Friday, November 5, 2010

Rousseau on the Horatii

"It is not even true that murder and parricide are always hateful in the theater. It is hard not to excuse Phaedra, who is incestuous and spills innocent blood. Syphaz poisoning his wife, the young Horatius stabbing his not fail to be figures who arouse sympathy." - Letter to M. D'Alembert, p. 33, Cornell University Press

The painting depicted above, "The Oath of the Horatii," though completed in 1784, has been described as iconic of the French Revolution, and a manifestation of Rousseauvian ideals in art. The painter, Jacques-Louis David, was celebrated by Marat as the "painter of the [French] revolution." He even went on to serve a term as president of the National Assembly.

David depicts the three Horatii brothers making an oath to engage in 3-on-3 combat with three brothers from an enemy army (the Curatii brothers), thereby resolving the conflict between Romans and Albans with a minimal amount of bloodshed. The story resonates with Rousseauvian ideals in its elevation of classical heroism - self-sacrifice for the sate.

According to Livy, the elder brother Horatius(the front-most of the three in this painting), came home victorious after the battle only to find his sister weeping at the death of her betrothed (one of the enemy brothers). Enraged that she wept over the death of his enemy, Horatius stabbed her in the stomach, killing her.

It seems that Rousseau would condemn such an act as hateful, as implied in the above quote from his letter to M. D'alembert. In criticizing the theater for making murder not seem hateful, and providing "young Horatius" as an example, he implicitly calls Horatius' actions hateful.

And yet David, in attempting to create a virtuous image (and it would seem he was heavily influence by Rousseau's philosophy) clearly exalts Horatius as a hero in his painting.

In Rousseau's eyes, would Horatius be a hero or a criminal?

Rousseau on the Arts

Why does Rousseau think the Theater is harmful?

The theater (includes various forms of performance-based entertainment) is harmful insofar as "every useless amusement is an evil for a being whose life is so short and whose time is so precious." (p. 16, Letter to M. D'Alembert, Cornell University Press)

The emotions roused by theater are dangerous in that passion should be subordinated to reason. Artists claim that the arousal of diverse emotions can help to balance the passions, but Rousseau retorts that "all the passions are sisters and that one alone suffices for arousing a thousand, and that to combat one by the other is only the way to make the heart more sensitive to them all...the only instrument which serves to purge them is reason...."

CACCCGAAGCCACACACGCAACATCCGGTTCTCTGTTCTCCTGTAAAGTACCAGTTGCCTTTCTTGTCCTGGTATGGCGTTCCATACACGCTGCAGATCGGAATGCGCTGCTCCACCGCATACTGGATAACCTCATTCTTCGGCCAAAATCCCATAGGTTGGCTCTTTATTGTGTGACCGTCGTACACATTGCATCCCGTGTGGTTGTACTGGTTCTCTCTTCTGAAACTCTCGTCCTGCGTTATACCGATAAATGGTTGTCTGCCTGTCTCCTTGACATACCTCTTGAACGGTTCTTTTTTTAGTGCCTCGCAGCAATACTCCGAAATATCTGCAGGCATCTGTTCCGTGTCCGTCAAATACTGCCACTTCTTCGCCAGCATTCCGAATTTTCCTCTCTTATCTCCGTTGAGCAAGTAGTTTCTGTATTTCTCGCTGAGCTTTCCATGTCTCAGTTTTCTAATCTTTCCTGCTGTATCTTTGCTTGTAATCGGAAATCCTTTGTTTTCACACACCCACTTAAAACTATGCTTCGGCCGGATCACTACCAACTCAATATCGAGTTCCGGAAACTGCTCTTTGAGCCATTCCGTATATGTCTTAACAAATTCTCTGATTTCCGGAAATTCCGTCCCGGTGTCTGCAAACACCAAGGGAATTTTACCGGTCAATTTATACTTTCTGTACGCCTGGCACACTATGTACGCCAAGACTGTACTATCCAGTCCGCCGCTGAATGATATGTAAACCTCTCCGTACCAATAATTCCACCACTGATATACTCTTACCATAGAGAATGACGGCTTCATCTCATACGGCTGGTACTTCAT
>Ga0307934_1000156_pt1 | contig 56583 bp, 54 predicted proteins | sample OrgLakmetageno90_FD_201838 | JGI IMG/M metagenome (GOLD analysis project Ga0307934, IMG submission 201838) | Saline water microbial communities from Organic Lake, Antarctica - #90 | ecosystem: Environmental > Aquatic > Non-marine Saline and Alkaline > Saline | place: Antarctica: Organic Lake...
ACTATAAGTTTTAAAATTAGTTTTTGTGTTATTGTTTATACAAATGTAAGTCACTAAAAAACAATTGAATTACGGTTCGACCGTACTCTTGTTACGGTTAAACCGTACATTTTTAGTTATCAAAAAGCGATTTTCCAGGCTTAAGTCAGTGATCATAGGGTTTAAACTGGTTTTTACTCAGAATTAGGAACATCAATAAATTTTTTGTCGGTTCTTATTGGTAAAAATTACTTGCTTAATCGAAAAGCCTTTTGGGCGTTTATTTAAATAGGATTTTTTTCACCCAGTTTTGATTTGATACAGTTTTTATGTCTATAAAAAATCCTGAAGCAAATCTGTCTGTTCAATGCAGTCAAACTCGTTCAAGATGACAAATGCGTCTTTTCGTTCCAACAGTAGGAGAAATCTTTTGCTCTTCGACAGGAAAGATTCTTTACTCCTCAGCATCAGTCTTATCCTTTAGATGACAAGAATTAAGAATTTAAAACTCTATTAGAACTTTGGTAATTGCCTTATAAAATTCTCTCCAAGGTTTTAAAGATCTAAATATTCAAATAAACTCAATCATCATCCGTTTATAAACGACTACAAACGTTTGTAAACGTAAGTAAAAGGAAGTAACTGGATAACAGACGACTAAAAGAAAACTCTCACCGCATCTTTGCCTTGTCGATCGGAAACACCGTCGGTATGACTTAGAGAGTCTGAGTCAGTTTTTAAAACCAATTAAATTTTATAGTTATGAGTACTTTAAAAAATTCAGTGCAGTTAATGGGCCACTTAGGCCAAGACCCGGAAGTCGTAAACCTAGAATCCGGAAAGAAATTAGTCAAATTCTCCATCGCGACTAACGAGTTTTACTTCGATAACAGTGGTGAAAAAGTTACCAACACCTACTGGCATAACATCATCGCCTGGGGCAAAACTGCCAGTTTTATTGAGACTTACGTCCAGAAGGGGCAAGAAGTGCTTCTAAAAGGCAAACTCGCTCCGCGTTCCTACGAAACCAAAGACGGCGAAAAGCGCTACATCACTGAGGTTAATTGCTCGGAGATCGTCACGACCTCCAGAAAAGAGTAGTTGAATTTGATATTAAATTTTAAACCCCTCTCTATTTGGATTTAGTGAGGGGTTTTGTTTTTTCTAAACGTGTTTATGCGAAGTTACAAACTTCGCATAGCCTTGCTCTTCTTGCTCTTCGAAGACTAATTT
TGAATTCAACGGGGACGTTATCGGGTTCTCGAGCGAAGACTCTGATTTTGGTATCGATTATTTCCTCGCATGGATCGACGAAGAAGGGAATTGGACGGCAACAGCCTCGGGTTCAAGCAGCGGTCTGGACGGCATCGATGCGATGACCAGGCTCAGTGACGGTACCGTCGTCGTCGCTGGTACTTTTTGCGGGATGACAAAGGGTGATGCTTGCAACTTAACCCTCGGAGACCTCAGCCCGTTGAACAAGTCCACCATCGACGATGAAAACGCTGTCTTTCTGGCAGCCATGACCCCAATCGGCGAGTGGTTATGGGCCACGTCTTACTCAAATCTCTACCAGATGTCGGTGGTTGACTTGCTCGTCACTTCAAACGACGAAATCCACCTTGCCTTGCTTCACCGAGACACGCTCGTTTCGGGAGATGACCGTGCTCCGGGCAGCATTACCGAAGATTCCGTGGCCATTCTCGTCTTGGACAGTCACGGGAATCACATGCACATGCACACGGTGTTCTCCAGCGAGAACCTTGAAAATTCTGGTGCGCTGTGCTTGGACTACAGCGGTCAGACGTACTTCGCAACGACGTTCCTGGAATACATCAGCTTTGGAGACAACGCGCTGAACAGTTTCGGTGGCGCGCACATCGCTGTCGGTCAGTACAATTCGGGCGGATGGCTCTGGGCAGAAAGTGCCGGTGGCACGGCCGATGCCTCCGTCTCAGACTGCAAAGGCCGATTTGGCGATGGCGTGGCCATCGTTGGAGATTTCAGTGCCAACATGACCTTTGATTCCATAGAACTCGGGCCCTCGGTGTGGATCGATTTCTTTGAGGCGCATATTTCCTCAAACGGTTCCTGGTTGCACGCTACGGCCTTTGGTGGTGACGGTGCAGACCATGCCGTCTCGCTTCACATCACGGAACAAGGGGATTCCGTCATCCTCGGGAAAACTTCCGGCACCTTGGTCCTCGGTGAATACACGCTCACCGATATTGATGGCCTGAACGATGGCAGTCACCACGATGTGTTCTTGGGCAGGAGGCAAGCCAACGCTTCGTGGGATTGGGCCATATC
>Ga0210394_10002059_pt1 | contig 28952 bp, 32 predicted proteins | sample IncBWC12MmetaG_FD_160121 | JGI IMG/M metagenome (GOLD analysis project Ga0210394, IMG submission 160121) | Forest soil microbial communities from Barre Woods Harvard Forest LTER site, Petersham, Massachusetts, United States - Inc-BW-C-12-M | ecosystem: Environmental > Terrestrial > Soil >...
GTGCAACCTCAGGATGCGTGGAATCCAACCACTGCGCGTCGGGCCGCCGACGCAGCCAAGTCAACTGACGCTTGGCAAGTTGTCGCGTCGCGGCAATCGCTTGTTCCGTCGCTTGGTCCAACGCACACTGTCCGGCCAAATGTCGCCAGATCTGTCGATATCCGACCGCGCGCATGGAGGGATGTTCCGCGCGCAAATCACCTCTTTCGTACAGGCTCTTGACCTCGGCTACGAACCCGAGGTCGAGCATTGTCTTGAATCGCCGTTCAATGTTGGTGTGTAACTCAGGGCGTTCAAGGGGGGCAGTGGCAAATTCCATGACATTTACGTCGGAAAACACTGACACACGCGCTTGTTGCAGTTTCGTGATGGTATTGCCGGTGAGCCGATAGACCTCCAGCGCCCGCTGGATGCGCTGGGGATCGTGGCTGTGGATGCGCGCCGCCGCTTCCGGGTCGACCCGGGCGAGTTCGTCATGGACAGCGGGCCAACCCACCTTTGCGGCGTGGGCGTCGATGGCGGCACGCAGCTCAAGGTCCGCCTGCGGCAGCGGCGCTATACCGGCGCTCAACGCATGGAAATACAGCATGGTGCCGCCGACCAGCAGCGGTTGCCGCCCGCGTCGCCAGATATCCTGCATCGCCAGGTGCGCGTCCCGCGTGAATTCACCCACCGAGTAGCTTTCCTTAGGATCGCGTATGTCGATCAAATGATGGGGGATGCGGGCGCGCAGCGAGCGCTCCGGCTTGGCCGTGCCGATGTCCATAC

Rousseau would also claim that Reason, when introduced into theater, only bores the audience, and no successful spectacle incorporates reasoned, stoic characters.

And yet, the movie Waking Life immediately comes to mind. If you've seen this movie, do you think it counts as an exception to Rousseau's rule about the role of reason in the Theater? There are plenty of movies that feature logical, rational characters - but are these characters ever stoic? Does their portrayal subordinate passion to reason? And do you agree with Rousseau and a long lineage of philosophers that passion should be subordinated to reason? Is it possible they can co-exist within us in a non-hierarchical way?

Perhaps our reason can serve to interpret our passions, and not to quash them down.

Thursday, November 4, 2010

Rousseau & Hobbes on Human Nature

"As for me, even if I am again to be regarded as wicked for daring to assert that man is born good, I think it and believe that I have proved it."
-Rousseau, p. 23, The Letter to M. D'Alembert on the Theatre (Spectacle)

Do you think this puts Rousseau in a fundamentally different camp from Hobbes? They take some very similar lines in interpreting the bible - both with regards to the existence of eternal punishment, and in freedom of thought. Both seem to bear a similar respect for Geometry. In fact, it seems clear to me that Rousseau read, and respected Hobbes. And yet, it seems that Hobbes would say man is born bad, while Rousseau would says man is born good.

Why do you think they disagree on this? Do you really think Hobbes would say man is born bad? Or would he say that man is born good, but the necessity of securing power creates a "madnesse in the multitude."